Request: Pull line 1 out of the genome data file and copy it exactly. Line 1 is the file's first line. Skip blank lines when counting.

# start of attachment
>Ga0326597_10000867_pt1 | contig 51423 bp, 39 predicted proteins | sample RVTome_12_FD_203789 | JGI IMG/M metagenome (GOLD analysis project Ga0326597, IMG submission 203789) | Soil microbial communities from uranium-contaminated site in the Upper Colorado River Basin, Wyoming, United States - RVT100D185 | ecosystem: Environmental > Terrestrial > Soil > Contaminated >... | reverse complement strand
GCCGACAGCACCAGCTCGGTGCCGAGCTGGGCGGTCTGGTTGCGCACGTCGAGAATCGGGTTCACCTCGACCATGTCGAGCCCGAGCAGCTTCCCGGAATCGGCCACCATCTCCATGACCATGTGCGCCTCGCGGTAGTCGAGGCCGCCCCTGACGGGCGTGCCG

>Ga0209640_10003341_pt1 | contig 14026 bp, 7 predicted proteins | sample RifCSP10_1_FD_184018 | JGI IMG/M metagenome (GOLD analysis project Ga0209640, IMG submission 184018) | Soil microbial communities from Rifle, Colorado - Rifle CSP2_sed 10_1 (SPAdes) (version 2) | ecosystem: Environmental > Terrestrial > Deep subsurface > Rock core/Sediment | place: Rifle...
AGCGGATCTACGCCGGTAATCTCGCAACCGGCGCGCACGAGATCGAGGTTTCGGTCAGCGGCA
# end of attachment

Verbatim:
>Ga0326597_10000867_pt1 | contig 51423 bp, 39 predicted proteins | sample RVTome_12_FD_203789 | JGI IMG/M metagenome (GOLD analysis project Ga0326597, IMG submission 203789) | Soil microbial communities from uranium-contaminated site in the Upper Colorado River Basin, Wyoming, United States - RVT100D185 | ecosystem: Environmental > Terrestrial > Soil > Contaminated >... | reverse complement strand